Statewide standards for plumbers in works
By David Conti
Published: Wednesday, May 1, 2013, 9:00 p.m.
The plumbers Bill Kennihan employs at his Butler County business each spent four years taking classes three nights a week to get their professional licenses to work in Allegheny County.
Yet, Ohio doesn't recognize their licenses, nor those of any of the nearly 2,000 journeyman and master plumbers the county Health Department certifies. And Kennihan says he and his three plumbers have to compete with untrained, unlicensed “guys in the back of a pickup truck calling themselves plumbers” in Butler County, which has no certification program.
“That is a real pain,” said the owner of Kennihan Plumbing, Heating and Air Conditioning, which has done business in Middlesex for 43 years. “It would be great to have statewide standards and certification like in Ohio.”
A bill in the state Senate would answer that. The Plumbing Contractors Licensure Act would create a state board to establish standards and rules for people calling themselves a master plumber or journeyman, or anyone doing plumbing beyond personal work.
It would apply everywhere in the state outside of Allegheny County and Philadelphia, which have their own licensing programs.
State Sen. Tim Solobay, D-Canonsburg, a supporter of the bill, said it aims to professionalize the job, replace a patchwork of regulations that vary by county or township and allow recognition of Pennsylvania licenses in other states.
He also wants to ensure people get what they pay for.
“It's a consumer-protection kind of thing,” Solobay said. “It was first brought to us by some of the plumbing unions. Say a guy gets laid off and has a couple pipe wrenches in his pocket and thinks he can go out and advertise himself as a plumber. That could be a scam.”
Senate Bill 441, sponsored by state Sen. Edwin B. Erickson, R-Drexel Hill, passed the Consumer Protection and Professional Licensure Committee by a 13-1 vote in April.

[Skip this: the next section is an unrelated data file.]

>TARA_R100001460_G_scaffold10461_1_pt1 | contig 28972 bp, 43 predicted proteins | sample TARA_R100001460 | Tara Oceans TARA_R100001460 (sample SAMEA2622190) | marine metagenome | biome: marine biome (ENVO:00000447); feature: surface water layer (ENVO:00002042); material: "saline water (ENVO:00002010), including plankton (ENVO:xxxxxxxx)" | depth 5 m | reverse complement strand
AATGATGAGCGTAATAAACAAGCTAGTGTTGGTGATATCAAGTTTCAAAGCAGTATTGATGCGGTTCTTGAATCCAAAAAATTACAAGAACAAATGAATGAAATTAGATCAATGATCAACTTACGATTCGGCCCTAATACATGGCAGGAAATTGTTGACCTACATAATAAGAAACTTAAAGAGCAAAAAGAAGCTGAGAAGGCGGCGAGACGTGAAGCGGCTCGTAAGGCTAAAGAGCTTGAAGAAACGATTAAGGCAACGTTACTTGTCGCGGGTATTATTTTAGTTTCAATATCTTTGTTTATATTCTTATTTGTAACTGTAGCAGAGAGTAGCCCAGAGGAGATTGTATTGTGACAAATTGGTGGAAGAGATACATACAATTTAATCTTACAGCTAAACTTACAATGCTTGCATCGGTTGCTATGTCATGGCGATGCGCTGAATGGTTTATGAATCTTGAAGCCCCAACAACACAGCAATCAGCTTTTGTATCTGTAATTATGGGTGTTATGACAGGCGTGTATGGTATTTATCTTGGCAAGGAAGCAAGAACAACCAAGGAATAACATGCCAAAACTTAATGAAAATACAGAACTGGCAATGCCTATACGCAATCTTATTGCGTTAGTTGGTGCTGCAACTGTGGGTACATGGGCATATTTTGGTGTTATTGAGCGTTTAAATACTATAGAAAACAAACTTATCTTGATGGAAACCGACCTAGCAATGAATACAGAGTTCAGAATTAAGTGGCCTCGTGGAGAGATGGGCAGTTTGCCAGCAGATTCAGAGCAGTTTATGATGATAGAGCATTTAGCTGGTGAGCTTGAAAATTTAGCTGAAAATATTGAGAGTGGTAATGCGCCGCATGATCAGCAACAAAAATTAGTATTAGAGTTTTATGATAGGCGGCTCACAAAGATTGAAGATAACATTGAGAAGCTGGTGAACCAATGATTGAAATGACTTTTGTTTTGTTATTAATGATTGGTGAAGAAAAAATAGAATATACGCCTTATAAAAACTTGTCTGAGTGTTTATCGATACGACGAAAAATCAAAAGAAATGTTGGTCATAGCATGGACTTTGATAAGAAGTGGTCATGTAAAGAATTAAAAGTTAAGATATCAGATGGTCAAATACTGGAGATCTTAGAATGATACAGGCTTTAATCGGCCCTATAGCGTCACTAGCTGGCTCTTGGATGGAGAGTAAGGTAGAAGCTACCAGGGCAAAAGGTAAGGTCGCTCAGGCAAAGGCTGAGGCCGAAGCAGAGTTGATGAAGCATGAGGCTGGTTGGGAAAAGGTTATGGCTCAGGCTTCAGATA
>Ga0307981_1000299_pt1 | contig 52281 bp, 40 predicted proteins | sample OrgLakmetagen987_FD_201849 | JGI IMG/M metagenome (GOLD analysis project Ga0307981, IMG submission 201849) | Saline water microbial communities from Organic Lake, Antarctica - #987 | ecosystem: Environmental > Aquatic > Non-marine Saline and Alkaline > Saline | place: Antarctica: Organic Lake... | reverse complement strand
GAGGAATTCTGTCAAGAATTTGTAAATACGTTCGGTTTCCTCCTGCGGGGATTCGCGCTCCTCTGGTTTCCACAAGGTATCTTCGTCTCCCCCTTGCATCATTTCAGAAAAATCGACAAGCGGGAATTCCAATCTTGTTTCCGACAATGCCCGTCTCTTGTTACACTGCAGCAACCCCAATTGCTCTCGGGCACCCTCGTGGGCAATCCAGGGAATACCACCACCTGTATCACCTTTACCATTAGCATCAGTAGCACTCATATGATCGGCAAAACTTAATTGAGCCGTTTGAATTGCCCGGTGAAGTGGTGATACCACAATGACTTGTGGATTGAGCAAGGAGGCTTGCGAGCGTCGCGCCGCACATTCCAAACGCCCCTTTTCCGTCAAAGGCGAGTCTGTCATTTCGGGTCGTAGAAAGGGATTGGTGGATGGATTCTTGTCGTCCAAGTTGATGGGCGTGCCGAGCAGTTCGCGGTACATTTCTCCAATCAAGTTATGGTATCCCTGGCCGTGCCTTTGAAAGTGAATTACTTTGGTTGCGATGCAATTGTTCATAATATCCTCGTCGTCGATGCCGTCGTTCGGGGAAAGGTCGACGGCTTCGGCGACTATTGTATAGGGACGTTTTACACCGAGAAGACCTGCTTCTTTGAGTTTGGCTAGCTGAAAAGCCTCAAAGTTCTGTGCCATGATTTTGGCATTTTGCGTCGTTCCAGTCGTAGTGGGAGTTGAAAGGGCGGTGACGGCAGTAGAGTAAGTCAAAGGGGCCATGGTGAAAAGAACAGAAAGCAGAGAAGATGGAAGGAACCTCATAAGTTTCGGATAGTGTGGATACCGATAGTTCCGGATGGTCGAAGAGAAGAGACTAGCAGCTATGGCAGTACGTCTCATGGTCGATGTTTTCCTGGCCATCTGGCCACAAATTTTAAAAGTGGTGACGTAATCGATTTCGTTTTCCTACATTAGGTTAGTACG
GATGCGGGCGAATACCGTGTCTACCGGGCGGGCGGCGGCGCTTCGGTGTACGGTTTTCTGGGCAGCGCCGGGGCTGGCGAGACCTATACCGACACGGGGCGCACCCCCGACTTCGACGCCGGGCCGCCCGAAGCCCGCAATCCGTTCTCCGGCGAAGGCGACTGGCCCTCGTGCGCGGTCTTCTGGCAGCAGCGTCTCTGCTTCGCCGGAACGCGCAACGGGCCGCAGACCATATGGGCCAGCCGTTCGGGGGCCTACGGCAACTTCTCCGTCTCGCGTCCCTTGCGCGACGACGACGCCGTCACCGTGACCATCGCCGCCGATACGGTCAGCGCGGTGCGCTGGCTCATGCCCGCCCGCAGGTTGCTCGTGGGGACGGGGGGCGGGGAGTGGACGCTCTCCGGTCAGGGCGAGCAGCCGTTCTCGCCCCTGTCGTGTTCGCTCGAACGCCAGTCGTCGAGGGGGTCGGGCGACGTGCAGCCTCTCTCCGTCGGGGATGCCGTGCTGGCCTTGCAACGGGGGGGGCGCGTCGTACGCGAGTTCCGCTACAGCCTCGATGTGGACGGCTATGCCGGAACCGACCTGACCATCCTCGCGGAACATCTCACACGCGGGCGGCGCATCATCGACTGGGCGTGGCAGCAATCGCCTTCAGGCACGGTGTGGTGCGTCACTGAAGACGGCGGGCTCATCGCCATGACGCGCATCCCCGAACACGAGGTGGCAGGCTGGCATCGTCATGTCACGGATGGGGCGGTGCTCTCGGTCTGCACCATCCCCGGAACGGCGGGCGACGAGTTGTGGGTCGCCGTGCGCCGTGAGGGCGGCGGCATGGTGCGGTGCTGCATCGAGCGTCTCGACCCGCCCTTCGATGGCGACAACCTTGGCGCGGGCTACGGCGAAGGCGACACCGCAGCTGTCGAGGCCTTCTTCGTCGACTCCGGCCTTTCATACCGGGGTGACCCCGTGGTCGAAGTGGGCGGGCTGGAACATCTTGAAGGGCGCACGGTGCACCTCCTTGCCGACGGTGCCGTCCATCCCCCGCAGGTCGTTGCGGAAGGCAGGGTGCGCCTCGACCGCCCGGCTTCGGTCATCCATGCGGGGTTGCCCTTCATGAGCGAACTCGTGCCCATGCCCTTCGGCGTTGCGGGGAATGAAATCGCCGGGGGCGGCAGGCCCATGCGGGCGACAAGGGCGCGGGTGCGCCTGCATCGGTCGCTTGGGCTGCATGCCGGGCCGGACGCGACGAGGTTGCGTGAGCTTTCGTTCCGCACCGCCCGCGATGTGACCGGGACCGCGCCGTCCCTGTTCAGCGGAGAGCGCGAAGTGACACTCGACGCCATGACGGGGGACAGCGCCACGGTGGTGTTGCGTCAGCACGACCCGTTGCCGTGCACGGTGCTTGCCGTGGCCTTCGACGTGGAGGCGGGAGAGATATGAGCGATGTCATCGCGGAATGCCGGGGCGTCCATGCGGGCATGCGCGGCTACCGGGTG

“It might keep unreputable people out and elevate the profession,” said Diane Moran, who owns Moran Plumbing in Peters with her husband, Keith Moran, a master plumber.
“Sometimes you get general contractors who think they can do anything,” she said. “When they're done, a professional has to come in and finish the job.”
Plumbers are “one of the more complained- and inquired-about industries in Western Pennsylvania,” said Caitlin Vancas, spokeswoman for the Better Business Bureau.
The group last year fielded 22,175 inquiries about Western Pennsylvania plumbers — fifth-highest among all businesses — and 177 complaints, No. 6 on the list locally.
“A lot of times we see with emergency contractors, especially plumbers, that consumers don't think about it until they need it, so they may not do all of the research,” she said.
All contractors doing work in excess of $5,000 must register with the Attorney General's Office. But that registration doesn't provide any minimum experience or education levels for specific trades.
The Allegheny County Health Department's Plumbing Program requires someone to take 576 hours of training and spend four years working with a master plumber before he or she can apply for and take a test to be licensed as a journeyman. They must work two more years and take another exam to become a master plumber.
A crew of 22 inspectors and supervisors conducts about 40,000 inspections a year.
The county passed its rules in 1969 and put enforcement in the hands of the Health Department because of sanitation issues, said department spokesman Guillermo Cole.
“It was thought back then that there were public health concerns when plumbing is done improperly, especially with wastewater,” he said.
Growing communities outside Allegheny County such as Peters and Cranberry don't have licensing rules.
Since the economy soured several years ago, plumbers have seen more people who lose jobs from the manufacturing sector “buy a truck and put a sticker on it and say they're a plumber,” said Tim Custer, business manager for Plumbers and Pipefitters Local 354 in Youngwood. He supports the legislation.
“A lot of people take it for granted that the job will be done right,” Custer said. “A lot of nasty things can happen if it's not done the right way.”
David Conti is a staff writer for Trib Total Media. He can be reached at 412-388-5802 or email@example.com.
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